In the last slice of performance, Piece of Cake by Paul Macauley, we see three generations of women fighting against the limited view of women we see represented in advertising. Played for laughs by the brilliant Donna Combe, Anita Wright and Millie Reeves, we also get a fantastic look into the neat boxes advertising guru Reeves would like to fit her family into – de-sexualising her mother and cosy-ing up her Twitter-obsessed Grandma. A very fun way to finish the evening of performance, we are left wondering if advertising will ever be able to break the habits of a lifetime and represent some actual real women rather than “Real Women”.

Overall, the evening was a firm success and the fact a large majority of the audience stayed for the post-show discussion shows how important and needed this event was. For more detail on the fascinating discussion, please read Equity Vice President, Jean Roger’s brilliant report at http://www.equity.org.uk/news-and-events/equity-news/womens-stories-not-....

Women and men are crying out for change, and Mandy Fenton has helped us take the first steps to start reclaiming space on our stages for the voices and stories of a diverse range of women. I sincerely hope there will be more Equal Writes events in the future, as I think the idea could run and run. Huge congratulations to all involved.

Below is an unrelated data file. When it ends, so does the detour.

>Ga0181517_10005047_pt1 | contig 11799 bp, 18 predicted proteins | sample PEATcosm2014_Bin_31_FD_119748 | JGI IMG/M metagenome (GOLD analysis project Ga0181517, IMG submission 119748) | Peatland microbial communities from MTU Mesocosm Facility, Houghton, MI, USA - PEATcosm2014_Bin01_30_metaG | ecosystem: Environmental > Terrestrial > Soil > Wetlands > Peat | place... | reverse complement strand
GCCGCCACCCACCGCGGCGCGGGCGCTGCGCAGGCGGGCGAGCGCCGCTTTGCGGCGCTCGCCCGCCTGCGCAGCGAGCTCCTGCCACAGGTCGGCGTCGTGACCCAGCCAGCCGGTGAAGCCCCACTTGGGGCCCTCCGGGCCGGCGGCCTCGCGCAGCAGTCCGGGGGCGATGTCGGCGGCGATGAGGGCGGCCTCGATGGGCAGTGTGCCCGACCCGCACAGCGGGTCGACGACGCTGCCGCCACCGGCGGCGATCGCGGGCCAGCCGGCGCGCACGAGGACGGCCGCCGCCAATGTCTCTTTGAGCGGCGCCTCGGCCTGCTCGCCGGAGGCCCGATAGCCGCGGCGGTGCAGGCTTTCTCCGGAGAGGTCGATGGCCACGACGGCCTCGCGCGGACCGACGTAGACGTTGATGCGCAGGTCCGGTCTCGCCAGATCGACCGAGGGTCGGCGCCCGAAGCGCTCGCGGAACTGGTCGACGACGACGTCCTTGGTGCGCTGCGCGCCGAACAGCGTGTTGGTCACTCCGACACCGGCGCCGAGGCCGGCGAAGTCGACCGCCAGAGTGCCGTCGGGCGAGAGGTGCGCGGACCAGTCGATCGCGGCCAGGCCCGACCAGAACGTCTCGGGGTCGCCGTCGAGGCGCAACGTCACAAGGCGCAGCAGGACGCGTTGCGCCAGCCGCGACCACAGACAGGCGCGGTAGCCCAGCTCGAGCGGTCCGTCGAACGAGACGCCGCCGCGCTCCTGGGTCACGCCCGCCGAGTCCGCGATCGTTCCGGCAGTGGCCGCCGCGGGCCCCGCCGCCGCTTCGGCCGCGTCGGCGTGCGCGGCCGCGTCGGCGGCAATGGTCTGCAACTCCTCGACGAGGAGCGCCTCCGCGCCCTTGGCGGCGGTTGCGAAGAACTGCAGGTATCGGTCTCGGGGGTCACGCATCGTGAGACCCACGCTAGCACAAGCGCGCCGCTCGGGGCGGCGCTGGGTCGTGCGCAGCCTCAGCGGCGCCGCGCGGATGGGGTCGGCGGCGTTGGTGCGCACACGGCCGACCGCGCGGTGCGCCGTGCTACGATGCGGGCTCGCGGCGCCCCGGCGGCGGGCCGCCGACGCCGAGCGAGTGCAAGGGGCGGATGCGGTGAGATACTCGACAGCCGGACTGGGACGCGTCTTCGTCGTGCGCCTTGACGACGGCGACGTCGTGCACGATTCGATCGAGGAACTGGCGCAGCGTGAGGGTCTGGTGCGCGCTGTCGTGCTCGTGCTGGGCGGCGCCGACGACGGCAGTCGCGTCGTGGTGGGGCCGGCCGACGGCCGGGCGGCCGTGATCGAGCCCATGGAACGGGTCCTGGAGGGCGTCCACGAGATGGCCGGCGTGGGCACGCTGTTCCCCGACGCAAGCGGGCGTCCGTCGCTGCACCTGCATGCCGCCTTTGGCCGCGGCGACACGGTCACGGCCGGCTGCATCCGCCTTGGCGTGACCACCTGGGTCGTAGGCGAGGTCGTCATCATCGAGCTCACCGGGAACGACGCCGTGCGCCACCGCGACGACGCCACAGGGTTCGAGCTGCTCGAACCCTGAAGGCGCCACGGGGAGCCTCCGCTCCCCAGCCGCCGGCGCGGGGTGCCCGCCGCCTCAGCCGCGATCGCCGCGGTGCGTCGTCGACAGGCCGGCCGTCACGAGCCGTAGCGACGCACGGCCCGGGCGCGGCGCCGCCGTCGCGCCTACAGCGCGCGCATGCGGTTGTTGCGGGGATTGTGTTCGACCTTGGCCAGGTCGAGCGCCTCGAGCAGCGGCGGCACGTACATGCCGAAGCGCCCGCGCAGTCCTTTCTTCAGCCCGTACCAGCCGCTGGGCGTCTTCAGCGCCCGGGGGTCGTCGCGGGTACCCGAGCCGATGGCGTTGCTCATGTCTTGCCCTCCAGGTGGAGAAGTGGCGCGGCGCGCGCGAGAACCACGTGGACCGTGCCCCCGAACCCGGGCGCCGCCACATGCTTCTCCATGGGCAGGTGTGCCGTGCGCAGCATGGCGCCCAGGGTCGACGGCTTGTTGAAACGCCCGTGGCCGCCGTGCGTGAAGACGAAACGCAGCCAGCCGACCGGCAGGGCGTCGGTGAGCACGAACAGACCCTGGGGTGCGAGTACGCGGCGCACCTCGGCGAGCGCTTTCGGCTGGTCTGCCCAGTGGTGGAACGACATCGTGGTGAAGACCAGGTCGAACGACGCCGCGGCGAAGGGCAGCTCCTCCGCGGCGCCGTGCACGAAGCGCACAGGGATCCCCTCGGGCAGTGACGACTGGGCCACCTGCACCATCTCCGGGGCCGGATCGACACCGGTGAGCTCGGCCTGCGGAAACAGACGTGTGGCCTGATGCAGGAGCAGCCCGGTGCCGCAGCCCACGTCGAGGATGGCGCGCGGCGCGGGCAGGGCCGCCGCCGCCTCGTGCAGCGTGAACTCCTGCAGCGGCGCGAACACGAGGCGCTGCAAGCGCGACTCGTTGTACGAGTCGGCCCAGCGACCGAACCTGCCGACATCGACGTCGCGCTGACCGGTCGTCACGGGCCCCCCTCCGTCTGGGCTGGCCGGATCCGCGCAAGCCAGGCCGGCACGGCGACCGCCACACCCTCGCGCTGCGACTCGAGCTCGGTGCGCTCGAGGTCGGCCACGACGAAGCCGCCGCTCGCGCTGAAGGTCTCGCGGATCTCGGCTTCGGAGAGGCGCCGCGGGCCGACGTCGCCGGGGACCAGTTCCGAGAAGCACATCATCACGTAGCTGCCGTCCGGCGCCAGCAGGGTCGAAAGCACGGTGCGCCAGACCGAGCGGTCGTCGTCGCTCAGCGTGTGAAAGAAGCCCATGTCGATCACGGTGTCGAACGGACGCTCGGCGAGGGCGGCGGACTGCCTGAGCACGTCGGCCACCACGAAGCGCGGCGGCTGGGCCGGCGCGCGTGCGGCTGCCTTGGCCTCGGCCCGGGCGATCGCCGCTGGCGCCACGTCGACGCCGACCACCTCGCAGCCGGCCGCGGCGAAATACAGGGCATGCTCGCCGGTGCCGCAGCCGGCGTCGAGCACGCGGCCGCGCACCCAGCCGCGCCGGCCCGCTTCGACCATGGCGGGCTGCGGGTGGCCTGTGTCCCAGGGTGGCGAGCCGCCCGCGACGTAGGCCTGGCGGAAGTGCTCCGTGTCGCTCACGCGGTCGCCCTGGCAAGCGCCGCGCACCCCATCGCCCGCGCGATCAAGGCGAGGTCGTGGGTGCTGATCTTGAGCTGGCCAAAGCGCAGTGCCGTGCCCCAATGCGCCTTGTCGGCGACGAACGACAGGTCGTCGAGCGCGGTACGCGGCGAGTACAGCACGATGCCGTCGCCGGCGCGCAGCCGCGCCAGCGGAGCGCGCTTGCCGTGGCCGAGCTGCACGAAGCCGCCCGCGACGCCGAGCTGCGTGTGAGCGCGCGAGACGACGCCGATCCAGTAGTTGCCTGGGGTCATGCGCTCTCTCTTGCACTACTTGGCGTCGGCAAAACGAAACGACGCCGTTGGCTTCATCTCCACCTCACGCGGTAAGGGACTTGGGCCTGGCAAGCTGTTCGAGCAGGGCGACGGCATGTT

© Carly Halse
Reviewed on 11th March, 2013

Equal Writes
London
Tristan Bates Theatre
Equal Writes was performed on 11th March, 2013
7:30pm
2 hours 30 minutes with interval – plus after show discussion

Credits
Little Red Riding Headscarf by Yamina Bakiri
Director: Amanda Castro
Cast: Shamaya Blake

Medicine by David Spencer
Director: Erica Miller
Cast: Sandy Foster & Frieda Thiel

Downfall by Sumerah Srivastava
Director: Amanda Castro
Cast: Ambur Khan & Rajneet Sidhu

Walkie Talkies by Kaite O’Reilly
Director: Amanda Castro
Cast: Mandy Colleran

Soft by Susan Harrison
Director: Imogen Butler Cole
Cast: Jennifer Thorne & Sophie Russell

Flags by Andrew Curtis
Director: Hannah Price
Cast: Yvonne Brewster & Joanna Wake

La Barbe by Sarah Rutherford
Director: Hannah Price
Cast: Charlotte Randle

The Cat Call by Dominic Walker
Director: Poppy Corbett
Cast: Alicia Charles & Damson Idris

A Blue Bonnet For Samuel by Alice Jolly
Director: Poppy Corbett
Cast: Catherine Harvey

Finally by AC Smith
Director: Erica Miller
Cast: Ivana Basic, Jiin Jang, Golda John & Nadia Shash

Ms Bond by Emma Wilson
Director: Amanda Castro
Cast: Sara Houghton

Piece Of Cake by Paul Macauley
Director: Ola Ince
Cast: Donna Combe, Anita Wright & Millie Reeves

Crew:
Creative Director: Mandy Fenton
Associate Administrator: Ine Van Riet
Stage Manager: Sarah Pujol
Assistant Stage Manager: Hannah Sharkey
Technician: Simeon Miller

Please see the website for further details.
http://equalwrites.co.uk/

Author's review: 
4